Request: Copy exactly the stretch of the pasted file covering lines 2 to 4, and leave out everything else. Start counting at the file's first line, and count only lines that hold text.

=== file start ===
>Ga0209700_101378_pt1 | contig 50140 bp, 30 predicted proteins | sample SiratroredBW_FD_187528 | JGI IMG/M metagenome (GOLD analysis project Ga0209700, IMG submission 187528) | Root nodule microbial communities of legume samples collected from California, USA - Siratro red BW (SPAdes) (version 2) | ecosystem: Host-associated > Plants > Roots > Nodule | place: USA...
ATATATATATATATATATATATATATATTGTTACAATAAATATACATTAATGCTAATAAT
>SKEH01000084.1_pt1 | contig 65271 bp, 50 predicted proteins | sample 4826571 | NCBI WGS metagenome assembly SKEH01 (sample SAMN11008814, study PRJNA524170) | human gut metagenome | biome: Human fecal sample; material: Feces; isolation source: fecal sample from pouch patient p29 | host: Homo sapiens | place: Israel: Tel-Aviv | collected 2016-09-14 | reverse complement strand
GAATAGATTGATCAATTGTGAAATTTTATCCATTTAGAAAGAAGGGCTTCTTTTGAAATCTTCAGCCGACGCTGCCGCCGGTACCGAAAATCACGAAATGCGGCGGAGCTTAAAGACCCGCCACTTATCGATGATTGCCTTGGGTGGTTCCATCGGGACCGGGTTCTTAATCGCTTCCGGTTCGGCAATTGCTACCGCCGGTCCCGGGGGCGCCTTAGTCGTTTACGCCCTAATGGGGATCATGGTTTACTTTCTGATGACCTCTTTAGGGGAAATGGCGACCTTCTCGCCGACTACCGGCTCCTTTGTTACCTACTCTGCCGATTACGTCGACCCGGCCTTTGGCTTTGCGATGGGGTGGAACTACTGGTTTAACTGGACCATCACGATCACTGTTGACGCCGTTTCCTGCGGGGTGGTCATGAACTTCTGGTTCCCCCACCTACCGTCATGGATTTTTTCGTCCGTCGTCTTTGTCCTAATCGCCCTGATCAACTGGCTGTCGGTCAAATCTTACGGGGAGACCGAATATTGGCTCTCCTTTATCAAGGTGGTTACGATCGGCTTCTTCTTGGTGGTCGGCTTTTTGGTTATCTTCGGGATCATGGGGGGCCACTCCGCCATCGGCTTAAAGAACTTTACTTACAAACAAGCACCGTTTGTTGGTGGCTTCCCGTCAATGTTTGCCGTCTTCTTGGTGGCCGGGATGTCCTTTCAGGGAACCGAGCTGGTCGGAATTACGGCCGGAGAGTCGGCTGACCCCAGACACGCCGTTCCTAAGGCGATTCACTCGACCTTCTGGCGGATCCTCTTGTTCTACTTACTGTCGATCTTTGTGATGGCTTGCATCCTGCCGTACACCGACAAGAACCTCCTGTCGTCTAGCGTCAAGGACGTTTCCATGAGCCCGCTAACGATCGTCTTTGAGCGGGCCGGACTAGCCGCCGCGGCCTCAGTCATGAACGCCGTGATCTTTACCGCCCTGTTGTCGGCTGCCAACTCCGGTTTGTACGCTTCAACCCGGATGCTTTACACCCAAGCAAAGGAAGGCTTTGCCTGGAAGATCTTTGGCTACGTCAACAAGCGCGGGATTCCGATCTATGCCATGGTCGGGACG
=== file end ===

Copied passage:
ATATATATATATATATATATATATATATTGTTACAATAAATATACATTAATGCTAATAAT
>SKEH01000084.1_pt1 | contig 65271 bp, 50 predicted proteins | sample 4826571 | NCBI WGS metagenome assembly SKEH01 (sample SAMN11008814, study PRJNA524170) | human gut metagenome | biome: Human fecal sample; material: Feces; isolation source: fecal sample from pouch patient p29 | host: Homo sapiens | place: Israel: Tel-Aviv | collected 2016-09-14 | reverse complement strand
GAATAGATTGATCAATTGTGAAATTTTATCCATTTAGAAAGAAGGGCTTCTTTTGAAATCTTCAGCCGACGCTGCCGCCGGTACCGAAAATCACGAAATGCGGCGGAGCTTAAAGACCCGCCACTTATCGATGATTGCCTTGGGTGGTTCCATCGGGACCGGGTTCTTAATCGCTTCCGGTTCGGCAATTGCTACCGCCGGTCCCGGGGGCGCCTTAGTCGTTTACGCCCTAATGGGGATCATGGTTTACTTTCTGATGACCTCTTTAGGGGAAATGGCGACCTTCTCGCCGACTACCGGCTCCTTTGTTACCTACTCTGCCGATTACGTCGACCCGGCCTTTGGCTTTGCGATGGGGTGGAACTACTGGTTTAACTGGACCATCACGATCACTGTTGACGCCGTTTCCTGCGGGGTGGTCATGAACTTCTGGTTCCCCCACCTACCGTCATGGATTTTTTCGTCCGTCGTCTTTGTCCTAATCGCCCTGATCAACTGGCTGTCGGTCAAATCTTACGGGGAGACCGAATATTGGCTCTCCTTTATCAAGGTGGTTACGATCGGCTTCTTCTTGGTGGTCGGCTTTTTGGTTATCTTCGGGATCATGGGGGGCCACTCCGCCATCGGCTTAAAGAACTTTACTTACAAACAAGCACCGTTTGTTGGTGGCTTCCCGTCAATGTTTGCCGTCTTCTTGGTGGCCGGGATGTCCTTTCAGGGAACCGAGCTGGTCGGAATTACGGCCGGAGAGTCGGCTGACCCCAGACACGCCGTTCCTAAGGCGATTCACTCGACCTTCTGGCGGATCCTCTTGTTCTACTTACTGTCGATCTTTGTGATGGCTTGCATCCTGCCGTACACCGACAAGAACCTCCTGTCGTCTAGCGTCAAGGACGTTTCCATGAGCCCGCTAACGATCGTCTTTGAGCGGGCCGGACTAGCCGCCGCGGCCTCAGTCATGAACGCCGTGATCTTTACCGCCCTGTTGTCGGCTGCCAACTCCGGTTTGTACGCTTCAACCCGGATGCTTTACACCCAAGCAAAGGAAGGCTTTGCCTGGAAGATCTTTGGCTACGTCAACAAGCGCGGGATTCCGATCTATGCCATGGTCGGGACG